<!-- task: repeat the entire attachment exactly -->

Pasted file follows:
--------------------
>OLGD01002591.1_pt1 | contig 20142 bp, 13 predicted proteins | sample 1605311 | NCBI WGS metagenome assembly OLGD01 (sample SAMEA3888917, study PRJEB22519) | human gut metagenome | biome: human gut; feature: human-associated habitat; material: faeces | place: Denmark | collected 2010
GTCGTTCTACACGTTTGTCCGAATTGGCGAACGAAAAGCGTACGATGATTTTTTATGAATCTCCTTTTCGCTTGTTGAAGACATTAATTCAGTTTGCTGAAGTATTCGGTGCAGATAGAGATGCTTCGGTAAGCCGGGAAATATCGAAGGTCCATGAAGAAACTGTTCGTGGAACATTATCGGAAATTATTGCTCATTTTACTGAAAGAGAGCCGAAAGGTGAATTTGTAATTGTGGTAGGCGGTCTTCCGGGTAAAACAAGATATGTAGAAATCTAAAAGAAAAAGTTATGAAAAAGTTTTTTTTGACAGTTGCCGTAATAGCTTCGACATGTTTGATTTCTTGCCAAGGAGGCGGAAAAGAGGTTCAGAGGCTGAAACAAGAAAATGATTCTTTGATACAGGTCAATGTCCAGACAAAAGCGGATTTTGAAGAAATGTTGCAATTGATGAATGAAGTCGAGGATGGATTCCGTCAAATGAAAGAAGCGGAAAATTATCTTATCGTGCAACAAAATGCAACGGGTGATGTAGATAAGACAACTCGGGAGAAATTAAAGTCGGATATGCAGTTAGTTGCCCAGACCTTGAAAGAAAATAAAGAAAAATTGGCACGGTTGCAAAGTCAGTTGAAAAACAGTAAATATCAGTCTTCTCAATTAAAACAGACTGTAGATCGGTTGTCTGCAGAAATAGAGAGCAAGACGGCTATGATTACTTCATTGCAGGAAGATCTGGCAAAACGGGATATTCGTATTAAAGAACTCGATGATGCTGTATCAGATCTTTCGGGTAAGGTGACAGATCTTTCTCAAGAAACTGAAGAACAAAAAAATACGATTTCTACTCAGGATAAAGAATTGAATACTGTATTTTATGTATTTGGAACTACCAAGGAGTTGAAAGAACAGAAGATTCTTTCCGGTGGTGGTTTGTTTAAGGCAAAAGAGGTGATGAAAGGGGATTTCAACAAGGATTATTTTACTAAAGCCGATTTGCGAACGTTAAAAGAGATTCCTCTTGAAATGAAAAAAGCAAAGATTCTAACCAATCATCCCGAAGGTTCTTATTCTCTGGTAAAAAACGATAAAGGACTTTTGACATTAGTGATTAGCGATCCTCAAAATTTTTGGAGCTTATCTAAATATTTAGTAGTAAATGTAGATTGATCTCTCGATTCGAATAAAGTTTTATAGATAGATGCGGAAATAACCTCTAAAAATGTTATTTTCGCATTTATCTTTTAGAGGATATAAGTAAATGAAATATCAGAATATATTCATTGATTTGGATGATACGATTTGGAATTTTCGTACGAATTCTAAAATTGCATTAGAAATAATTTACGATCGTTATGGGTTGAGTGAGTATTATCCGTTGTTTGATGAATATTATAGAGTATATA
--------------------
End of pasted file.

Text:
>OLGD01002591.1_pt1 | contig 20142 bp, 13 predicted proteins | sample 1605311 | NCBI WGS metagenome assembly OLGD01 (sample SAMEA3888917, study PRJEB22519) | human gut metagenome | biome: human gut; feature: human-associated habitat; material: faeces | place: Denmark | collected 2010
GTCGTTCTACACGTTTGTCCGAATTGGCGAACGAAAAGCGTACGATGATTTTTTATGAATCTCCTTTTCGCTTGTTGAAGACATTAATTCAGTTTGCTGAAGTATTCGGTGCAGATAGAGATGCTTCGGTAAGCCGGGAAATATCGAAGGTCCATGAAGAAACTGTTCGTGGAACATTATCGGAAATTATTGCTCATTTTACTGAAAGAGAGCCGAAAGGTGAATTTGTAATTGTGGTAGGCGGTCTTCCGGGTAAAACAAGATATGTAGAAATCTAAAAGAAAAAGTTATGAAAAAGTTTTTTTTGACAGTTGCCGTAATAGCTTCGACATGTTTGATTTCTTGCCAAGGAGGCGGAAAAGAGGTTCAGAGGCTGAAACAAGAAAATGATTCTTTGATACAGGTCAATGTCCAGACAAAAGCGGATTTTGAAGAAATGTTGCAATTGATGAATGAAGTCGAGGATGGATTCCGTCAAATGAAAGAAGCGGAAAATTATCTTATCGTGCAACAAAATGCAACGGGTGATGTAGATAAGACAACTCGGGAGAAATTAAAGTCGGATATGCAGTTAGTTGCCCAGACCTTGAAAGAAAATAAAGAAAAATTGGCACGGTTGCAAAGTCAGTTGAAAAACAGTAAATATCAGTCTTCTCAATTAAAACAGACTGTAGATCGGTTGTCTGCAGAAATAGAGAGCAAGACGGCTATGATTACTTCATTGCAGGAAGATCTGGCAAAACGGGATATTCGTATTAAAGAACTCGATGATGCTGTATCAGATCTTTCGGGTAAGGTGACAGATCTTTCTCAAGAAACTGAAGAACAAAAAAATACGATTTCTACTCAGGATAAAGAATTGAATACTGTATTTTATGTATTTGGAACTACCAAGGAGTTGAAAGAACAGAAGATTCTTTCCGGTGGTGGTTTGTTTAAGGCAAAAGAGGTGATGAAAGGGGATTTCAACAAGGATTATTTTACTAAAGCCGATTTGCGAACGTTAAAAGAGATTCCTCTTGAAATGAAAAAAGCAAAGATTCTAACCAATCATCCCGAAGGTTCTTATTCTCTGGTAAAAAACGATAAAGGACTTTTGACATTAGTGATTAGCGATCCTCAAAATTTTTGGAGCTTATCTAAATATTTAGTAGTAAATGTAGATTGATCTCTCGATTCGAATAAAGTTTTATAGATAGATGCGGAAATAACCTCTAAAAATGTTATTTTCGCATTTATCTTTTAGAGGATATAAGTAAATGAAATATCAGAATATATTCATTGATTTGGATGATACGATTTGGAATTTTCGTACGAATTCTAAAATTGCATTAGAAATAATTTACGATCGTTATGGGTTGAGTGAGTATTATCCGTTGTTTGATGAATATTATAGAGTATATA